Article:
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Nassau officials launch online program to address medication shortage at Long Island hospitals

Nassau County Executive Edward Mangano (March 19, 2012)

Nassau County Executive Edward Mangano (March 19, 2012) Credit: Howard Schnapp

Nassau officials are helping to address a shortage of medications in Long Island hospitals and ambulances, according to County Executive Edward Mangano.

He said he and the legislature’s Presiding Officer Norma Gonsalves (R-East Meadow) plan to unveil a new online program this week that could link local hospitals with the medications they need.

“To assist residents and local hospitals, the Presiding Officer and I directed the county IT Department to create this powerful tool for hospital pharmacists to communicate with other health care systems,” Mangano said in a statement. “With a few key strokes, these pharmacists can survey each facility and determine whether a particular drug is available.”

National health care experts have said that hundreds of drugs, including some for cancer treatment, have become scarce due to manufacturing and contamination issues, plant shutdowns, fewer manufacturers and lower profits. The shortage trickles down from hospitals to ambulances that transport patients.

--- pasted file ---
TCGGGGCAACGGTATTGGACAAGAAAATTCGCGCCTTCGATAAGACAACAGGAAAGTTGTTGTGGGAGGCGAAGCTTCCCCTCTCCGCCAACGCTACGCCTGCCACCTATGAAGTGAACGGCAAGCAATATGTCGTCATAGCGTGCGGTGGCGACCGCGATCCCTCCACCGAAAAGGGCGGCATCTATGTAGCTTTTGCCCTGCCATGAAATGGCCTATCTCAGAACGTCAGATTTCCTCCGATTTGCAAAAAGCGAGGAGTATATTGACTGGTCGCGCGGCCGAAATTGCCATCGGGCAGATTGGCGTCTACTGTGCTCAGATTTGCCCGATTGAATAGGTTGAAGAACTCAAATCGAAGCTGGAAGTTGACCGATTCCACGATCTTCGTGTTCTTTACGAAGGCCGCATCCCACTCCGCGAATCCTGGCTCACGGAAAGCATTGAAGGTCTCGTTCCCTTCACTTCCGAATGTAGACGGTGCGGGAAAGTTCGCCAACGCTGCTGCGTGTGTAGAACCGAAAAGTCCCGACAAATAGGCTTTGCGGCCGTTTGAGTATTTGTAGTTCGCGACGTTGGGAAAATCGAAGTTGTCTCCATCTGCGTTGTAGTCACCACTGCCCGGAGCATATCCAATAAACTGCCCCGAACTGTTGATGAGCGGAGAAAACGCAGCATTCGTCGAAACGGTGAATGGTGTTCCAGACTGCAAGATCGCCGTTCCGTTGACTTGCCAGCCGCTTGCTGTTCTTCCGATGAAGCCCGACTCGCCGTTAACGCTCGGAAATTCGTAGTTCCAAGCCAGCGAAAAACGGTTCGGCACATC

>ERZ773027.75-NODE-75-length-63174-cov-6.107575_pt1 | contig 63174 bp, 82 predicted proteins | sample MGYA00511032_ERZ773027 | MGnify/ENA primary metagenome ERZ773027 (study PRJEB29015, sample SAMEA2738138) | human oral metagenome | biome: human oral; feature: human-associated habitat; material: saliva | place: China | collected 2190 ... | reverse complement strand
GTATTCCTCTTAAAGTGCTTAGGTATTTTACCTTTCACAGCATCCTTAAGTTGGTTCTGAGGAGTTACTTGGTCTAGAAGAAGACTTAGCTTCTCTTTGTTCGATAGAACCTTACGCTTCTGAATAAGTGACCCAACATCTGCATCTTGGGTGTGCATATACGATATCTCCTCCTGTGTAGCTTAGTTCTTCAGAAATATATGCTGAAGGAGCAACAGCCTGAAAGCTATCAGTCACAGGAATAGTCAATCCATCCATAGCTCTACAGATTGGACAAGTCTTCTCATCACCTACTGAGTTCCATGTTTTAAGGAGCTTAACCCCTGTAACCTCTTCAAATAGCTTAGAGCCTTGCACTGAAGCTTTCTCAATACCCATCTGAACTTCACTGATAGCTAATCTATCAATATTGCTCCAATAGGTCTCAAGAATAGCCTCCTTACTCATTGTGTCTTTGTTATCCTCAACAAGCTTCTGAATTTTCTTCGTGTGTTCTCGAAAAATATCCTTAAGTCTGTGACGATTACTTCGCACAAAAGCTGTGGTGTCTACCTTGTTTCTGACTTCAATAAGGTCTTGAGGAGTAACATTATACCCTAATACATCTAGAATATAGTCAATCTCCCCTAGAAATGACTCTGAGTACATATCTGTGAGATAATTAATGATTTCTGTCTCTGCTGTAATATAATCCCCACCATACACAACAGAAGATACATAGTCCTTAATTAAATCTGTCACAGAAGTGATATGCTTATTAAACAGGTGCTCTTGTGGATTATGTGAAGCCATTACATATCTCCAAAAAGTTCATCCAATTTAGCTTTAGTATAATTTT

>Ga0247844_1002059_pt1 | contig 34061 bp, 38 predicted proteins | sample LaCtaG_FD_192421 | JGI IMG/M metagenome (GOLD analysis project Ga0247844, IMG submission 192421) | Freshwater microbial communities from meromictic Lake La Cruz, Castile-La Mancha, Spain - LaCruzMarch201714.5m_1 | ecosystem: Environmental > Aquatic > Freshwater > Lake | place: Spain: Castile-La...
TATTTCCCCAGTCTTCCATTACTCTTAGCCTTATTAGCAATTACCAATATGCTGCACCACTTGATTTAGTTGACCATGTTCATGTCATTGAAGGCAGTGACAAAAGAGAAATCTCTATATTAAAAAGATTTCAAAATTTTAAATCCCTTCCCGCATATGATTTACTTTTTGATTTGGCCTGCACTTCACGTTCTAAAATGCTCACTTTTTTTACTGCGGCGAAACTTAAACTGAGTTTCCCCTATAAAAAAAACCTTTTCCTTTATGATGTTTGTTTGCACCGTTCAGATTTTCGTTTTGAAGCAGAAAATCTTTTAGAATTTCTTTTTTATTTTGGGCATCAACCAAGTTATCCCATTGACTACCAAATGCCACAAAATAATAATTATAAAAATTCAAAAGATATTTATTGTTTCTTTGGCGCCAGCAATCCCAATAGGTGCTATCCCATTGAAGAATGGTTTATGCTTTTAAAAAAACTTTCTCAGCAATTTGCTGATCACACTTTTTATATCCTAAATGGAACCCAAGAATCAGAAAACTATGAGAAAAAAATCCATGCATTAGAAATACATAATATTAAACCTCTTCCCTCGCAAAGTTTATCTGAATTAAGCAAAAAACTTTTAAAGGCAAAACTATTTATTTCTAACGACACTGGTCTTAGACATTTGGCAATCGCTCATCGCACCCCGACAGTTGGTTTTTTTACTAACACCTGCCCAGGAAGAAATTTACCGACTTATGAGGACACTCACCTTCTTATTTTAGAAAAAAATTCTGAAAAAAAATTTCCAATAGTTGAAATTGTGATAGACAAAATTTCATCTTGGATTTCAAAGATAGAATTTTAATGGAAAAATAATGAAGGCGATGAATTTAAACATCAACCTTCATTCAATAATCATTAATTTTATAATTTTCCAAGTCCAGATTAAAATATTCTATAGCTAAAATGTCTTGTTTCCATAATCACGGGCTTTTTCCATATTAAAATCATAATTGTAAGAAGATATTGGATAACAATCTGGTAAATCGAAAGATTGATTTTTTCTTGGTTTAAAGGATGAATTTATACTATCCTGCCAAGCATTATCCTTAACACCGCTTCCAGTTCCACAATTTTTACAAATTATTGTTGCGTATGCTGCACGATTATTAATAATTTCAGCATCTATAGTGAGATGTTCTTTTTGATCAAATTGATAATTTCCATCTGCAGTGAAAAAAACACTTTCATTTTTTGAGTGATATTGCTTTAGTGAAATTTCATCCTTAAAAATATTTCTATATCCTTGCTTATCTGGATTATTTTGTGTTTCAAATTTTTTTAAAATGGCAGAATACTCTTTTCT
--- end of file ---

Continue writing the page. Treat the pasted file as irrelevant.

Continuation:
The new program is a simplified drop-down menu system, where member pharmacists submit a request for the needed medication and dosage to the inboxes of pharmacy directors at 14 Long Island medical facilities. The facilities, in turn, respond with an “offer” or a “partial offer” or no response if they do not have the drug.

Brian Malone, director of pharmaceutical services at Winthrop-University Hospital in Mineola, said the county’s IT application will "assist our hospital pharmacy directors with timely solutions dealing with the medication shortage.”

Marcelle Levy-Santora, administrator of pharmacy services at Nassau University Medical Center in East Meadow, said, “Now we can communicate with each other instantly ... to share information on availability of medication.”

Participating hospitals include those in the North Shore-LIJ Health System and in Catholic Health Services, as well as NUMC, Winthrop, South Nassau Communities Hospital and Long Beach Medical Center, which has been closed since superstorm Sandy.

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